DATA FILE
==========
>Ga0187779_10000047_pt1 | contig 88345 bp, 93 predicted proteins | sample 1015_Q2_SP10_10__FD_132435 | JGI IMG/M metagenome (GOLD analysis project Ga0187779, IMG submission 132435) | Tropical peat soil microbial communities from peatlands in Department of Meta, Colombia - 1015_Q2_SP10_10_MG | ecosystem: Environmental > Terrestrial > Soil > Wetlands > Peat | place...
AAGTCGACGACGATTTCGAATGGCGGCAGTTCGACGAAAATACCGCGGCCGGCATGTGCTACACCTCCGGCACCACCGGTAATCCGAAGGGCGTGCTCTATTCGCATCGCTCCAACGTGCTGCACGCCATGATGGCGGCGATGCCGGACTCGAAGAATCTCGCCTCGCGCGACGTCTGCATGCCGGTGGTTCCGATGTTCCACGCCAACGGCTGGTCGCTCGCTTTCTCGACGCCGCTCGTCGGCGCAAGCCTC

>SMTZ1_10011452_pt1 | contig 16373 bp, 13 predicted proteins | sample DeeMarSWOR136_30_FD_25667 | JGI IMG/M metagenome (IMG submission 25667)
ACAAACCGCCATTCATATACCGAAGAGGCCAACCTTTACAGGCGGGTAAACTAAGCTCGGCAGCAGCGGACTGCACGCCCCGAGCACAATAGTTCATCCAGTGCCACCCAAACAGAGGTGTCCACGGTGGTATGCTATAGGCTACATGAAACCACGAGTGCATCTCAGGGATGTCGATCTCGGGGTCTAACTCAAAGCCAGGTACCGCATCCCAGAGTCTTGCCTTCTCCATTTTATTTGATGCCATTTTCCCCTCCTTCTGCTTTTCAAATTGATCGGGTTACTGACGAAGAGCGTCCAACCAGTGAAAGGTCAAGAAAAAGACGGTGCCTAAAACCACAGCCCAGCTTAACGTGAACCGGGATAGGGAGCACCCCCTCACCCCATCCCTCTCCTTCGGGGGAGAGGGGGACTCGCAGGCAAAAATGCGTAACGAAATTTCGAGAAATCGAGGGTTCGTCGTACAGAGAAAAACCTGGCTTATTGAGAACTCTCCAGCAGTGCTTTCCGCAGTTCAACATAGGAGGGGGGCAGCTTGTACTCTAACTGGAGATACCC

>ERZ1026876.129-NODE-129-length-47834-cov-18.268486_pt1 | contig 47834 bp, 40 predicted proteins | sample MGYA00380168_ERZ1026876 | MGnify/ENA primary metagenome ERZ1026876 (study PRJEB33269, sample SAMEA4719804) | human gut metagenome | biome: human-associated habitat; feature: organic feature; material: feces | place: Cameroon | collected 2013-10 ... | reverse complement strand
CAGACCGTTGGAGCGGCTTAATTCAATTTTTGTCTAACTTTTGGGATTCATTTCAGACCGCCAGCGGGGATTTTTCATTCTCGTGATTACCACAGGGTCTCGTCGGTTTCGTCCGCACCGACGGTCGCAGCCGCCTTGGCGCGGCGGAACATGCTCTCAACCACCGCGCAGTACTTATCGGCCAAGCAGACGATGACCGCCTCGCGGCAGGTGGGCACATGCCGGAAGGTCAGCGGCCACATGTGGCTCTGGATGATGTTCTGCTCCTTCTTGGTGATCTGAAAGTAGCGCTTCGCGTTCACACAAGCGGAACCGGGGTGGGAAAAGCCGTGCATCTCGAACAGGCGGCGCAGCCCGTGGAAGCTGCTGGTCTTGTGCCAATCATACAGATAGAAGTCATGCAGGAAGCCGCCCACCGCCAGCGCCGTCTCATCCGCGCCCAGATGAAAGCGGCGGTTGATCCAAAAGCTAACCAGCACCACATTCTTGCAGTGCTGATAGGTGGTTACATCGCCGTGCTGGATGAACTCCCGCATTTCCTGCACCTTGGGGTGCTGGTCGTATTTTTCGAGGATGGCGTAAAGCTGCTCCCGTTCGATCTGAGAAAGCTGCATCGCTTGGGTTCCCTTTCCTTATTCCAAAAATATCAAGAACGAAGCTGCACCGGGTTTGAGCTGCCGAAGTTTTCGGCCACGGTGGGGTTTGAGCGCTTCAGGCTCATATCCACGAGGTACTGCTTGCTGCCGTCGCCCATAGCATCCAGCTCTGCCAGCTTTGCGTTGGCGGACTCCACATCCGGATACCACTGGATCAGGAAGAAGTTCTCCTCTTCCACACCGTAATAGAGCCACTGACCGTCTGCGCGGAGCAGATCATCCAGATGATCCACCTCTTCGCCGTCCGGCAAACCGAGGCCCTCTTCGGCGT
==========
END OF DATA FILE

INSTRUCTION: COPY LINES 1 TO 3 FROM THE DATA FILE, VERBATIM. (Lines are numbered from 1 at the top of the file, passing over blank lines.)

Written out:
>Ga0187779_10000047_pt1 | contig 88345 bp, 93 predicted proteins | sample 1015_Q2_SP10_10__FD_132435 | JGI IMG/M metagenome (GOLD analysis project Ga0187779, IMG submission 132435) | Tropical peat soil microbial communities from peatlands in Department of Meta, Colombia - 1015_Q2_SP10_10_MG | ecosystem: Environmental > Terrestrial > Soil > Wetlands > Peat | place...
AAGTCGACGACGATTTCGAATGGCGGCAGTTCGACGAAAATACCGCGGCCGGCATGTGCTACACCTCCGGCACCACCGGTAATCCGAAGGGCGTGCTCTATTCGCATCGCTCCAACGTGCTGCACGCCATGATGGCGGCGATGCCGGACTCGAAGAATCTCGCCTCGCGCGACGTCTGCATGCCGGTGGTTCCGATGTTCCACGCCAACGGCTGGTCGCTCGCTTTCTCGACGCCGCTCGTCGGCGCAAGCCTC

>SMTZ1_10011452_pt1 | contig 16373 bp, 13 predicted proteins | sample DeeMarSWOR136_30_FD_25667 | JGI IMG/M metagenome (IMG submission 25667)